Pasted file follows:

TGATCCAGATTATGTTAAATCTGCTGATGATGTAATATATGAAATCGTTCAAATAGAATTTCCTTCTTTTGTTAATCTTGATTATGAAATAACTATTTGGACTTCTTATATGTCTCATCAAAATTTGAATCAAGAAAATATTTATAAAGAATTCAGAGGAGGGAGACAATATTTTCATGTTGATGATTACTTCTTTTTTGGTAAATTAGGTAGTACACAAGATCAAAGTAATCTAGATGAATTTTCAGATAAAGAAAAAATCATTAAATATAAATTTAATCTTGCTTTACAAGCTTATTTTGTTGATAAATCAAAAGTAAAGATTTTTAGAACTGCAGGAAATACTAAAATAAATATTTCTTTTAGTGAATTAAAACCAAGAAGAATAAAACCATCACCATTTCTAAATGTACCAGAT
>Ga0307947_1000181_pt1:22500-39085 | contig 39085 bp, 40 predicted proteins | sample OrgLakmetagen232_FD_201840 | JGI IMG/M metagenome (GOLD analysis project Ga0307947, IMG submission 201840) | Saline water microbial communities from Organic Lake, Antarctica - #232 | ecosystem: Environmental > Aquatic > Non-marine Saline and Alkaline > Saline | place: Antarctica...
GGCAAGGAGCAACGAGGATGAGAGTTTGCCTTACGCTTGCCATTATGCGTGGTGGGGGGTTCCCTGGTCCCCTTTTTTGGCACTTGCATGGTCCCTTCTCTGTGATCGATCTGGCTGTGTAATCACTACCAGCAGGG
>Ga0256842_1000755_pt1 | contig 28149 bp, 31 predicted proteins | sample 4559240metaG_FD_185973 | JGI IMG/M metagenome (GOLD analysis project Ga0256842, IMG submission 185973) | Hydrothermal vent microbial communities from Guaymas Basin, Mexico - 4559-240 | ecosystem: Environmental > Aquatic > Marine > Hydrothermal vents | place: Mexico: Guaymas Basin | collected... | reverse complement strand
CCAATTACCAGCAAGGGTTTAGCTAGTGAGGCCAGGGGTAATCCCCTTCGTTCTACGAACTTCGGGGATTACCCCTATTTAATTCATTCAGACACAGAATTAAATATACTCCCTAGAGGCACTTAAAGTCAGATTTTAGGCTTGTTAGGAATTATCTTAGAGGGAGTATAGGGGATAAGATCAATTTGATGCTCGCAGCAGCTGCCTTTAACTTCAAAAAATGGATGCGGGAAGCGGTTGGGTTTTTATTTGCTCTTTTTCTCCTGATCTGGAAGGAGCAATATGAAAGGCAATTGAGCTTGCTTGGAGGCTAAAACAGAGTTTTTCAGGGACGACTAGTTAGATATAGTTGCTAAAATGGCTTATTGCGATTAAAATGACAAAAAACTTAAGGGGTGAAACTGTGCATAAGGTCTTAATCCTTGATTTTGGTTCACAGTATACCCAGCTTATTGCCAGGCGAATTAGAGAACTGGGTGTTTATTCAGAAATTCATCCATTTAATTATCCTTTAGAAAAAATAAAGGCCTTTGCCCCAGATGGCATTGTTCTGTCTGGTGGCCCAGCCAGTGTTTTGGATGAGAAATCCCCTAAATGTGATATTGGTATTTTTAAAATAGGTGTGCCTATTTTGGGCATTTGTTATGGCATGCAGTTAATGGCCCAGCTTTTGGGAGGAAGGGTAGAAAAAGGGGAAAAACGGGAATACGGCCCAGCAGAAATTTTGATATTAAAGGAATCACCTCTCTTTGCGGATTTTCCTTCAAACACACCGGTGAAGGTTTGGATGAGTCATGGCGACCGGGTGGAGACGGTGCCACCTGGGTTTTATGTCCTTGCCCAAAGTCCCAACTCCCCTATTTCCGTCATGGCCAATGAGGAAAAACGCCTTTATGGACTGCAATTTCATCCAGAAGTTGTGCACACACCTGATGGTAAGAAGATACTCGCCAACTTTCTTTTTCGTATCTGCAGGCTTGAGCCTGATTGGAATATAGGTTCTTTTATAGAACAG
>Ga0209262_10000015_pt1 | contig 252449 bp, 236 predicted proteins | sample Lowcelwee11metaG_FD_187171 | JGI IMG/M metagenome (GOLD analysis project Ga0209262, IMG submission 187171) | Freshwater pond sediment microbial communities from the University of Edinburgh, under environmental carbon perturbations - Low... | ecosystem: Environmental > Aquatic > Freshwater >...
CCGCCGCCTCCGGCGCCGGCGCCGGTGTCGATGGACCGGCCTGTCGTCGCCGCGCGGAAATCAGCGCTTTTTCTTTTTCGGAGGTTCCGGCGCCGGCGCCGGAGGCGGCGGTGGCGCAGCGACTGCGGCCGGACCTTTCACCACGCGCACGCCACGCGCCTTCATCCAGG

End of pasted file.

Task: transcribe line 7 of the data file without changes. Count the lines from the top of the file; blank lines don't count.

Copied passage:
CCGCCGCCTCCGGCGCCGGCGCCGGTGTCGATGGACCGGCCTGTCGTCGCCGCGCGGAAATCAGCGCTTTTTCTTTTTCGGAGGTTCCGGCGCCGGCGCCGGAGGCGGCGGTGGCGCAGCGACTGCGGCCGGACCTTTCACCACGCGCACGCCACGCGCCTTCATCCAGG